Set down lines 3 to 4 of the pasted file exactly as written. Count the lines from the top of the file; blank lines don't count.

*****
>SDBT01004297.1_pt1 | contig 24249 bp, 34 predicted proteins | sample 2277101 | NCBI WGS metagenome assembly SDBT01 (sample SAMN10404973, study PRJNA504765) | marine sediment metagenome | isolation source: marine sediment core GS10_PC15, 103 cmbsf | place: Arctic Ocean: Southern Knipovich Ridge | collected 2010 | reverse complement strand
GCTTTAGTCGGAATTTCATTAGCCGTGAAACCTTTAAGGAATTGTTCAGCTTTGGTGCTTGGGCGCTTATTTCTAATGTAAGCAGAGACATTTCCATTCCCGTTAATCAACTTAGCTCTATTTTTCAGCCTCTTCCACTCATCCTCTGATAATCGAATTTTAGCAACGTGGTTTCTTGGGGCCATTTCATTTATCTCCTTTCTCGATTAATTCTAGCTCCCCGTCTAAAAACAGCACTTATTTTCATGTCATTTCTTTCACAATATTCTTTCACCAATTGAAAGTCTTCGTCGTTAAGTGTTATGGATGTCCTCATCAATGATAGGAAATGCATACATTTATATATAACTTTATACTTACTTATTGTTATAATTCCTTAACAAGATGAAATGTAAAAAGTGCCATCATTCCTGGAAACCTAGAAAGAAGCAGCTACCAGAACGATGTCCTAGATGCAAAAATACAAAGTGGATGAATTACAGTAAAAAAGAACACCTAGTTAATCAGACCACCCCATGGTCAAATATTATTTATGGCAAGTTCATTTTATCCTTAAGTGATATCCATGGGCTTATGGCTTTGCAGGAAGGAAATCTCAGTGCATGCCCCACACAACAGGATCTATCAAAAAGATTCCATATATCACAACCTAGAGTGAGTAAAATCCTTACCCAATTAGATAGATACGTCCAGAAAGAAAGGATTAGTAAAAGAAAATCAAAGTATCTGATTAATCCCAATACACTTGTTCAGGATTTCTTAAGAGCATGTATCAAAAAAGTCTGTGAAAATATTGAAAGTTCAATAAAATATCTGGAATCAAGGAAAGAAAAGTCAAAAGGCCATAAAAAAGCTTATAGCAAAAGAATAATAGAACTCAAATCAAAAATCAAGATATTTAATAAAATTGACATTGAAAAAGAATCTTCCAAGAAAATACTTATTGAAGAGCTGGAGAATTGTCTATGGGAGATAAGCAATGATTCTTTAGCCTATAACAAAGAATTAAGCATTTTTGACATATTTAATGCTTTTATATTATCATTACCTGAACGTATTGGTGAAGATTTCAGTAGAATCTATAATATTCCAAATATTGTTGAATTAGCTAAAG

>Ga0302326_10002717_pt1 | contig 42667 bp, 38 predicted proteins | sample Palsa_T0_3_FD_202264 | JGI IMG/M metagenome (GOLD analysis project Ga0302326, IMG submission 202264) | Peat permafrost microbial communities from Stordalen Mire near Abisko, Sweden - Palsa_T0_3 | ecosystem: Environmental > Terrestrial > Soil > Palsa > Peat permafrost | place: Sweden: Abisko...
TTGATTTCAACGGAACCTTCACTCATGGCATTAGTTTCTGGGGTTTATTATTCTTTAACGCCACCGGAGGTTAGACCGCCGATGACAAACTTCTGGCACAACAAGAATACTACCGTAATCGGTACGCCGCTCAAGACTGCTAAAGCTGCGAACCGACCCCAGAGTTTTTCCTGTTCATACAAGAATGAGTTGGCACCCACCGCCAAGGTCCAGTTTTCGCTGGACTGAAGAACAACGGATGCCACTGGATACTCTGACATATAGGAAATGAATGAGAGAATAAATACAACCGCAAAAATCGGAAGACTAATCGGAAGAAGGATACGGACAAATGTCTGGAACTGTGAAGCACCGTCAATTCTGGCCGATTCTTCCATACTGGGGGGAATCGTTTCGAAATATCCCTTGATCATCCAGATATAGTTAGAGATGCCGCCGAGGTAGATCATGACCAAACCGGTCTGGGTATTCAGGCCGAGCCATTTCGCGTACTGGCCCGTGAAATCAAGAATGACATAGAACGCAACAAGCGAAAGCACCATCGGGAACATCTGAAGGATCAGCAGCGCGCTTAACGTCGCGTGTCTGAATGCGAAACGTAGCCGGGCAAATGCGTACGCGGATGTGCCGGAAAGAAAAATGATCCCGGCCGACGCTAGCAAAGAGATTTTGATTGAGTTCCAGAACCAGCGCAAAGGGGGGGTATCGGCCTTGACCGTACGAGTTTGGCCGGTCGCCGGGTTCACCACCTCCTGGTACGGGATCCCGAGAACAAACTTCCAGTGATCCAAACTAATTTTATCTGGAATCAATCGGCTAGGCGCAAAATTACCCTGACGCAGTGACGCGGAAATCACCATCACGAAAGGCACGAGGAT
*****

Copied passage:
>Ga0302326_10002717_pt1 | contig 42667 bp, 38 predicted proteins | sample Palsa_T0_3_FD_202264 | JGI IMG/M metagenome (GOLD analysis project Ga0302326, IMG submission 202264) | Peat permafrost microbial communities from Stordalen Mire near Abisko, Sweden - Palsa_T0_3 | ecosystem: Environmental > Terrestrial > Soil > Palsa > Peat permafrost | place: Sweden: Abisko...
TTGATTTCAACGGAACCTTCACTCATGGCATTAGTTTCTGGGGTTTATTATTCTTTAACGCCACCGGAGGTTAGACCGCCGATGACAAACTTCTGGCACAACAAGAATACTACCGTAATCGGTACGCCGCTCAAGACTGCTAAAGCTGCGAACCGACCCCAGAGTTTTTCCTGTTCATACAAGAATGAGTTGGCACCCACCGCCAAGGTCCAGTTTTCGCTGGACTGAAGAACAACGGATGCCACTGGATACTCTGACATATAGGAAATGAATGAGAGAATAAATACAACCGCAAAAATCGGAAGACTAATCGGAAGAAGGATACGGACAAATGTCTGGAACTGTGAAGCACCGTCAATTCTGGCCGATTCTTCCATACTGGGGGGAATCGTTTCGAAATATCCCTTGATCATCCAGATATAGTTAGAGATGCCGCCGAGGTAGATCATGACCAAACCGGTCTGGGTATTCAGGCCGAGCCATTTCGCGTACTGGCCCGTGAAATCAAGAATGACATAGAACGCAACAAGCGAAAGCACCATCGGGAACATCTGAAGGATCAGCAGCGCGCTTAACGTCGCGTGTCTGAATGCGAAACGTAGCCGGGCAAATGCGTACGCGGATGTGCCGGAAAGAAAAATGATCCCGGCCGACGCTAGCAAAGAGATTTTGATTGAGTTCCAGAACCAGCGCAAAGGGGGGGTATCGGCCTTGACCGTACGAGTTTGGCCGGTCGCCGGGTTCACCACCTCCTGGTACGGGATCCCGAGAACAAACTTCCAGTGATCCAAACTAATTTTATCTGGAATCAATCGGCTAGGCGCAAAATTACCCTGACGCAGTGACGCGGAAATCACCATCACGAAAGGCACGAGGAT